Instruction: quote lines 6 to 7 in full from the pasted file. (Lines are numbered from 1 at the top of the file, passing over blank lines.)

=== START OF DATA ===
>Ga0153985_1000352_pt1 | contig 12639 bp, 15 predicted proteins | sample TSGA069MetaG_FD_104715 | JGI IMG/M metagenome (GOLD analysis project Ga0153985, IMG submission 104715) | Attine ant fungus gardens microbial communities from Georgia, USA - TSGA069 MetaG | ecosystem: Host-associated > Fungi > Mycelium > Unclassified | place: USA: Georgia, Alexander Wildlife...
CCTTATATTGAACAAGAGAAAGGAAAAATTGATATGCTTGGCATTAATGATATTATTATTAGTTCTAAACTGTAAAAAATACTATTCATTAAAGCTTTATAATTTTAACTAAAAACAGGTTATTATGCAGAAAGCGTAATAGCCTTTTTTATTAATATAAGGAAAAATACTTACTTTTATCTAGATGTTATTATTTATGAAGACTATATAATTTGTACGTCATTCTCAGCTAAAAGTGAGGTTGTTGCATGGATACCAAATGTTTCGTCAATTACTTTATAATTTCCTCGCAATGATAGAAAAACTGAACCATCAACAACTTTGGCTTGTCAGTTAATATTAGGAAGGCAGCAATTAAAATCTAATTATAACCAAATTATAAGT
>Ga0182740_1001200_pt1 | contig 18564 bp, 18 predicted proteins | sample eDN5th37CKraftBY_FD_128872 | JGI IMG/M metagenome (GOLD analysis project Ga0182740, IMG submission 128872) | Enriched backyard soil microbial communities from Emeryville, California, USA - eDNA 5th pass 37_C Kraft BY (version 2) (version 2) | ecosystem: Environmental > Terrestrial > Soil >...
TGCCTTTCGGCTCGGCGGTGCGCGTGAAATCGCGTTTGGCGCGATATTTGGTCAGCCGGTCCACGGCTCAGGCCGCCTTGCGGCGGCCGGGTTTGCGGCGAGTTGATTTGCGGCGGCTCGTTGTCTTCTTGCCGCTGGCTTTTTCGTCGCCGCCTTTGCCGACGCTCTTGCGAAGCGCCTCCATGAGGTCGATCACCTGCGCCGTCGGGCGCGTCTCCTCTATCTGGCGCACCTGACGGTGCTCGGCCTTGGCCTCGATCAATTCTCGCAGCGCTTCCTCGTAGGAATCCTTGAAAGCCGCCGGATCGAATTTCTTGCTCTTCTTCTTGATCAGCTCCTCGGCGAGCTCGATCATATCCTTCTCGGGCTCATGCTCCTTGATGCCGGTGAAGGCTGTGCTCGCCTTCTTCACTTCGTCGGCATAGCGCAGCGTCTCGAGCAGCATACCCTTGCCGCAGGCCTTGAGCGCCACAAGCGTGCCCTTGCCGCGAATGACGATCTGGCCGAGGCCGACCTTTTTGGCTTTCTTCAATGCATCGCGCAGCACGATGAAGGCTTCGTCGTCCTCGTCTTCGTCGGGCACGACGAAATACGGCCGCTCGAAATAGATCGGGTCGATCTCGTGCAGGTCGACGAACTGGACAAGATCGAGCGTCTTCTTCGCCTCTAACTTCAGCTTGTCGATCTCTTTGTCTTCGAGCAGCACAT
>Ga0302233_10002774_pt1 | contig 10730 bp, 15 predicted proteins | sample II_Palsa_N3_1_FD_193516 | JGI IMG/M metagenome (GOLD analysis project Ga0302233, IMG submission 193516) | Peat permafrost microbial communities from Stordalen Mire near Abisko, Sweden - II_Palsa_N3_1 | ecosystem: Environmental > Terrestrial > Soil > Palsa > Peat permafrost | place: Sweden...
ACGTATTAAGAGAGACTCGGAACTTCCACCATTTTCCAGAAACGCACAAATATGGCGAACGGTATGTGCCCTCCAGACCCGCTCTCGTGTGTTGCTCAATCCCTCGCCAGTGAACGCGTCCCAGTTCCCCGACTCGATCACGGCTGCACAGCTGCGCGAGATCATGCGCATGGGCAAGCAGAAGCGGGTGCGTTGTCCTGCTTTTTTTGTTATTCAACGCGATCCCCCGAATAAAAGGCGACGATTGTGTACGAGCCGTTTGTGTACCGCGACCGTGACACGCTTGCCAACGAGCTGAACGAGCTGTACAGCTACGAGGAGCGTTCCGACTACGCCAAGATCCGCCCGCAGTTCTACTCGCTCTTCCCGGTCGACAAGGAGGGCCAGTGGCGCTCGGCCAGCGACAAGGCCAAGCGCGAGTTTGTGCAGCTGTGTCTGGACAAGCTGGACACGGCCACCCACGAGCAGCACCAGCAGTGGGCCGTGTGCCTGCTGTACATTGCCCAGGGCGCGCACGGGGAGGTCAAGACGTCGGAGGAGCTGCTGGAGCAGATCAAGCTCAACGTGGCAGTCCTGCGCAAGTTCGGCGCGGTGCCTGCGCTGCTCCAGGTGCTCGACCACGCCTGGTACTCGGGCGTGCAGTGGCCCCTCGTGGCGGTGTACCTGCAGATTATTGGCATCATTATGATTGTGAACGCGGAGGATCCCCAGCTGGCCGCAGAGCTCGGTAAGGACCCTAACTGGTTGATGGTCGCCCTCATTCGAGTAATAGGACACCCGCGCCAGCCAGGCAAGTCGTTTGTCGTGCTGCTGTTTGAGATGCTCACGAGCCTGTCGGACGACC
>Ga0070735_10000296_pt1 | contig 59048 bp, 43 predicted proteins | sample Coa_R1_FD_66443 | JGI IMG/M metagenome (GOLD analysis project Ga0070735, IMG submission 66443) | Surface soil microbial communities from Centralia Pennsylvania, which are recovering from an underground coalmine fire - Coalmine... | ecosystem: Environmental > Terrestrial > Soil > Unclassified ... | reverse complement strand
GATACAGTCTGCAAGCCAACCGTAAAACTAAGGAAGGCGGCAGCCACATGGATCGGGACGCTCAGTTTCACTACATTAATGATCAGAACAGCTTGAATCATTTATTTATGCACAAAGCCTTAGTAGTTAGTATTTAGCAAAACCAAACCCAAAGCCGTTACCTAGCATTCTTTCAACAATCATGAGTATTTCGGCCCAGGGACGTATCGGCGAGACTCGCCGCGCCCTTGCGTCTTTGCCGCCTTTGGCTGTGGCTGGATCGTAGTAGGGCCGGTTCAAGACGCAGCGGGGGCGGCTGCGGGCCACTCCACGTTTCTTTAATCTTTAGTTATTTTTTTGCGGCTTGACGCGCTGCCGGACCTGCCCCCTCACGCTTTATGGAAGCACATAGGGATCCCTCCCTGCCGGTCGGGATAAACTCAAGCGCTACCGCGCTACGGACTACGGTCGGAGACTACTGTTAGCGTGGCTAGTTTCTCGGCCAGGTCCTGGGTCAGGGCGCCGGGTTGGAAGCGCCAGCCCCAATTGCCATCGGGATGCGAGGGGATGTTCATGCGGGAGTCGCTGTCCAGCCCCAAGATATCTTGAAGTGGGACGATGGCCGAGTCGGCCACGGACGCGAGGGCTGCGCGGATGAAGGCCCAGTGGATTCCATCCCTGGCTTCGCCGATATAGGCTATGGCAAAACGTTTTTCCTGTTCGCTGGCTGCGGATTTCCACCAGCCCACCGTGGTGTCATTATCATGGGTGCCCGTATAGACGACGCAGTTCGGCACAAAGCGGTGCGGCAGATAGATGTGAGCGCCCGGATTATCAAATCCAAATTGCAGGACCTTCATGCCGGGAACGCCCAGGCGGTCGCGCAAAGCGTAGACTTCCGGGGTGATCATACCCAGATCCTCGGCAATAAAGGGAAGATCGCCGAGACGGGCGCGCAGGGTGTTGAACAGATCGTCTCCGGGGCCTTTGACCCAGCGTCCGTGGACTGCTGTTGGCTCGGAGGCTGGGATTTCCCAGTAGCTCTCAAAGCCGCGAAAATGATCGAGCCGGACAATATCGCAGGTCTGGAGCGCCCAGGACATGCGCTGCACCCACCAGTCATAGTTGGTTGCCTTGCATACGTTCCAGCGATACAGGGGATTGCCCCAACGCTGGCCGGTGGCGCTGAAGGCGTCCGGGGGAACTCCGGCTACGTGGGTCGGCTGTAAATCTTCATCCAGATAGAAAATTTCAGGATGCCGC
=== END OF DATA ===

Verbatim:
ACGTATTAAGAGAGACTCGGAACTTCCACCATTTTCCAGAAACGCACAAATATGGCGAACGGTATGTGCCCTCCAGACCCGCTCTCGTGTGTTGCTCAATCCCTCGCCAGTGAACGCGTCCCAGTTCCCCGACTCGATCACGGCTGCACAGCTGCGCGAGATCATGCGCATGGGCAAGCAGAAGCGGGTGCGTTGTCCTGCTTTTTTTGTTATTCAACGCGATCCCCCGAATAAAAGGCGACGATTGTGTACGAGCCGTTTGTGTACCGCGACCGTGACACGCTTGCCAACGAGCTGAACGAGCTGTACAGCTACGAGGAGCGTTCCGACTACGCCAAGATCCGCCCGCAGTTCTACTCGCTCTTCCCGGTCGACAAGGAGGGCCAGTGGCGCTCGGCCAGCGACAAGGCCAAGCGCGAGTTTGTGCAGCTGTGTCTGGACAAGCTGGACACGGCCACCCACGAGCAGCACCAGCAGTGGGCCGTGTGCCTGCTGTACATTGCCCAGGGCGCGCACGGGGAGGTCAAGACGTCGGAGGAGCTGCTGGAGCAGATCAAGCTCAACGTGGCAGTCCTGCGCAAGTTCGGCGCGGTGCCTGCGCTGCTCCAGGTGCTCGACCACGCCTGGTACTCGGGCGTGCAGTGGCCCCTCGTGGCGGTGTACCTGCAGATTATTGGCATCATTATGATTGTGAACGCGGAGGATCCCCAGCTGGCCGCAGAGCTCGGTAAGGACCCTAACTGGTTGATGGTCGCCCTCATTCGAGTAATAGGACACCCGCGCCAGCCAGGCAAGTCGTTTGTCGTGCTGCTGTTTGAGATGCTCACGAGCCTGTCGGACGACC
>Ga0070735_10000296_pt1 | contig 59048 bp, 43 predicted proteins | sample Coa_R1_FD_66443 | JGI IMG/M metagenome (GOLD analysis project Ga0070735, IMG submission 66443) | Surface soil microbial communities from Centralia Pennsylvania, which are recovering from an underground coalmine fire - Coalmine... | ecosystem: Environmental > Terrestrial > Soil > Unclassified ... | reverse complement strand